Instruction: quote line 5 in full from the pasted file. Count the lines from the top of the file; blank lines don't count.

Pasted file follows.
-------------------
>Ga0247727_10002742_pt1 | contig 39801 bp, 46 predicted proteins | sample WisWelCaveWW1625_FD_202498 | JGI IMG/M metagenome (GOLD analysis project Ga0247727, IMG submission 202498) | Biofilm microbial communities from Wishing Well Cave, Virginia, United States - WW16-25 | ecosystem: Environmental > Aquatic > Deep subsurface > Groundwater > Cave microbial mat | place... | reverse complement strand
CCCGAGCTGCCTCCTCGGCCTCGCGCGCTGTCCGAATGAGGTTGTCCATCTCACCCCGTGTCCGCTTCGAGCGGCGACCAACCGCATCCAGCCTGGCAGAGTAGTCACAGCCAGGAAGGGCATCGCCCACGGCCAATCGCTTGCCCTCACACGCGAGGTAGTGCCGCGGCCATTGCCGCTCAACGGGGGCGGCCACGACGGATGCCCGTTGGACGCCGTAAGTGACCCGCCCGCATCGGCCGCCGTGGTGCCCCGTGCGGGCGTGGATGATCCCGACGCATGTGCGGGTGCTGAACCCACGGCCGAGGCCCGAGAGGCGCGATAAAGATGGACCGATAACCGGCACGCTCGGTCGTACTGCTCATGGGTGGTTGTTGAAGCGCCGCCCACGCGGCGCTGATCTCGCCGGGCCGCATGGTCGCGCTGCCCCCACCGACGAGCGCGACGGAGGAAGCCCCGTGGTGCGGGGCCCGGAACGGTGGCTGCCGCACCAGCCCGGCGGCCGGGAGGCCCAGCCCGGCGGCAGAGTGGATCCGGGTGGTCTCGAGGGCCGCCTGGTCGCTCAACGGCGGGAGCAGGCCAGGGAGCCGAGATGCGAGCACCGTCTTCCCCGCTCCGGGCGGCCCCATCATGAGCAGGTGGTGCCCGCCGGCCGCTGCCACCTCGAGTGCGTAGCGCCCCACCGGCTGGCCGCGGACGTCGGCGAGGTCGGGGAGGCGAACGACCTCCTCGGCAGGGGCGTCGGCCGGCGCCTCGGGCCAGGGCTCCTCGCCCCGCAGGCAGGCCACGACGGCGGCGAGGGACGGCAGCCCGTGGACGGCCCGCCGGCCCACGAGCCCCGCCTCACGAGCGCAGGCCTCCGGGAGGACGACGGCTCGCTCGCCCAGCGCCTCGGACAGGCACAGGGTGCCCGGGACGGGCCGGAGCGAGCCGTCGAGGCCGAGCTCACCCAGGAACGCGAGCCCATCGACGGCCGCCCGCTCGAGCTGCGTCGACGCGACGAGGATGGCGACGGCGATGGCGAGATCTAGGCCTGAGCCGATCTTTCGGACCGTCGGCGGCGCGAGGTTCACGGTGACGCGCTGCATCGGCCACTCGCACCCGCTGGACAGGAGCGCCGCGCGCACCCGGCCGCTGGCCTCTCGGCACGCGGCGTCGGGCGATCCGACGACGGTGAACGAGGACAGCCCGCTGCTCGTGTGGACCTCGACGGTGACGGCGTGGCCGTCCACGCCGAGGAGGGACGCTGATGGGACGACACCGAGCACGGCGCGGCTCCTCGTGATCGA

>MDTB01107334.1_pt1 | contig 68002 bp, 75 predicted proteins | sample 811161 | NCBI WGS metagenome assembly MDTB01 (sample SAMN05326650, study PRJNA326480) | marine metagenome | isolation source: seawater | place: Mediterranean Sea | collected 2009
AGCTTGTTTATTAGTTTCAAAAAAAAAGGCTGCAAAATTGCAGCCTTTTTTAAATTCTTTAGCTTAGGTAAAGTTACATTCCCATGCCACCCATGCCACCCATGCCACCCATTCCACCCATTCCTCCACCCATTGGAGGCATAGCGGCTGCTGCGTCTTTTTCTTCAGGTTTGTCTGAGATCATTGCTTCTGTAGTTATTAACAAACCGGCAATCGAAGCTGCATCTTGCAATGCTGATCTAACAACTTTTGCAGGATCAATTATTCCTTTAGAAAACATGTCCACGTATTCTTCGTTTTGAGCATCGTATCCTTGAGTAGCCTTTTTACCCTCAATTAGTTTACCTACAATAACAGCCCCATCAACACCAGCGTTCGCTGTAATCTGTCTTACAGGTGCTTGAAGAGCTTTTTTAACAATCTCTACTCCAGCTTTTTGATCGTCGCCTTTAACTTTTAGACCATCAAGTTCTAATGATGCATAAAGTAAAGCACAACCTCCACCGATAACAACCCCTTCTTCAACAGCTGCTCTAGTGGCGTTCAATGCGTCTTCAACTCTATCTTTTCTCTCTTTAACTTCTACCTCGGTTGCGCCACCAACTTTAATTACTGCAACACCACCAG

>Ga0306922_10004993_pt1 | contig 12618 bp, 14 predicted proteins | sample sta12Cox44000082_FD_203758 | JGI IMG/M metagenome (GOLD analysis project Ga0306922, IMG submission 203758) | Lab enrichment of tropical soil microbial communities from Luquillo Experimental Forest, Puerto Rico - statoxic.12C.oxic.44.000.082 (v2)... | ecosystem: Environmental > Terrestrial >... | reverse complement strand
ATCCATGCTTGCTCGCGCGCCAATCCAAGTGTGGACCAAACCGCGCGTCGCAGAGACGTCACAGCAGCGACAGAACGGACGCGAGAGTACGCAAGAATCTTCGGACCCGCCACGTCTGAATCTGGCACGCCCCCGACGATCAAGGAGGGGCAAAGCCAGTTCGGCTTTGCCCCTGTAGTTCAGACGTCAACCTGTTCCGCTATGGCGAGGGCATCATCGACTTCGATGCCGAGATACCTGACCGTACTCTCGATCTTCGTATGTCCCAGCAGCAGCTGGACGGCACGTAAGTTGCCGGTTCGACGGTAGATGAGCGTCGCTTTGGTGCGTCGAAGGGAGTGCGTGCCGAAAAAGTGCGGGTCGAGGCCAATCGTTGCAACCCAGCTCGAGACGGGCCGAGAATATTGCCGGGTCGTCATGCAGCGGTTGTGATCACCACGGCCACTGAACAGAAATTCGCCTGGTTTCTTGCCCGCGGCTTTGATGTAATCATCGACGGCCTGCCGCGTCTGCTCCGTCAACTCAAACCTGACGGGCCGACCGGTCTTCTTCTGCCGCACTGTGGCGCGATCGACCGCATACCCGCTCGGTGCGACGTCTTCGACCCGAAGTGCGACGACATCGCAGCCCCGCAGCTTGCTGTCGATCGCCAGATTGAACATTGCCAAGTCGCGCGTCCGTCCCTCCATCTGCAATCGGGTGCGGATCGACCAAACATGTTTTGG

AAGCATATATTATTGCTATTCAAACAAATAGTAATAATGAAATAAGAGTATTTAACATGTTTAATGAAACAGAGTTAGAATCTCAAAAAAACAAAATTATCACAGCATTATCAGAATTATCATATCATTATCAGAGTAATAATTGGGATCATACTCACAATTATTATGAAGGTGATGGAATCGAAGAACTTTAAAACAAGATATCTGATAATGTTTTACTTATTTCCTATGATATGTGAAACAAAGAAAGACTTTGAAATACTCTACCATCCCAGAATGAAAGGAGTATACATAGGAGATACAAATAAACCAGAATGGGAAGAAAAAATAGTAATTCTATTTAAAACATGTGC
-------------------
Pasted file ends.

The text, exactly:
>Ga0306922_10004993_pt1 | contig 12618 bp, 14 predicted proteins | sample sta12Cox44000082_FD_203758 | JGI IMG/M metagenome (GOLD analysis project Ga0306922, IMG submission 203758) | Lab enrichment of tropical soil microbial communities from Luquillo Experimental Forest, Puerto Rico - statoxic.12C.oxic.44.000.082 (v2)... | ecosystem: Environmental > Terrestrial >... | reverse complement strand